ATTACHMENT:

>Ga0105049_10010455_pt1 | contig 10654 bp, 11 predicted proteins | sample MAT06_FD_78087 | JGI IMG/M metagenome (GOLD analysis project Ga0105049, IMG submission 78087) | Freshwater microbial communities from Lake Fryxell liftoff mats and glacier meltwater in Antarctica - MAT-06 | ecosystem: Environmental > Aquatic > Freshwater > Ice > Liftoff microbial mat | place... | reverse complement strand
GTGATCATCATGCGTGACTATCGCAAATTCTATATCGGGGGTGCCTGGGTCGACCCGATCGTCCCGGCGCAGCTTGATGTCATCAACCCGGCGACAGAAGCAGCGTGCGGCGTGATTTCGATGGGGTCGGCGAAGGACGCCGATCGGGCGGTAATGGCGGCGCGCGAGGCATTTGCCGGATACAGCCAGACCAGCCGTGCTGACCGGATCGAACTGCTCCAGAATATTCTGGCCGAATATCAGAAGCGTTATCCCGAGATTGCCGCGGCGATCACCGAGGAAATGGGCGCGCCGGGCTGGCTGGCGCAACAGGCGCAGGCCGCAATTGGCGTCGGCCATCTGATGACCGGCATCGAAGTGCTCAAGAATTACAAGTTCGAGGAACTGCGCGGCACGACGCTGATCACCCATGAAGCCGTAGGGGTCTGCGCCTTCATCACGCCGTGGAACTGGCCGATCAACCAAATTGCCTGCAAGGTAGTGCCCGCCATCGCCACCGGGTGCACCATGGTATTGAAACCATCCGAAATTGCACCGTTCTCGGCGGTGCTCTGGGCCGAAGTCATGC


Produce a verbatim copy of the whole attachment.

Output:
>Ga0105049_10010455_pt1 | contig 10654 bp, 11 predicted proteins | sample MAT06_FD_78087 | JGI IMG/M metagenome (GOLD analysis project Ga0105049, IMG submission 78087) | Freshwater microbial communities from Lake Fryxell liftoff mats and glacier meltwater in Antarctica - MAT-06 | ecosystem: Environmental > Aquatic > Freshwater > Ice > Liftoff microbial mat | place... | reverse complement strand
GTGATCATCATGCGTGACTATCGCAAATTCTATATCGGGGGTGCCTGGGTCGACCCGATCGTCCCGGCGCAGCTTGATGTCATCAACCCGGCGACAGAAGCAGCGTGCGGCGTGATTTCGATGGGGTCGGCGAAGGACGCCGATCGGGCGGTAATGGCGGCGCGCGAGGCATTTGCCGGATACAGCCAGACCAGCCGTGCTGACCGGATCGAACTGCTCCAGAATATTCTGGCCGAATATCAGAAGCGTTATCCCGAGATTGCCGCGGCGATCACCGAGGAAATGGGCGCGCCGGGCTGGCTGGCGCAACAGGCGCAGGCCGCAATTGGCGTCGGCCATCTGATGACCGGCATCGAAGTGCTCAAGAATTACAAGTTCGAGGAACTGCGCGGCACGACGCTGATCACCCATGAAGCCGTAGGGGTCTGCGCCTTCATCACGCCGTGGAACTGGCCGATCAACCAAATTGCCTGCAAGGTAGTGCCCGCCATCGCCACCGGGTGCACCATGGTATTGAAACCATCCGAAATTGCACCGTTCTCGGCGGTGCTCTGGGCCGAAGTCATGC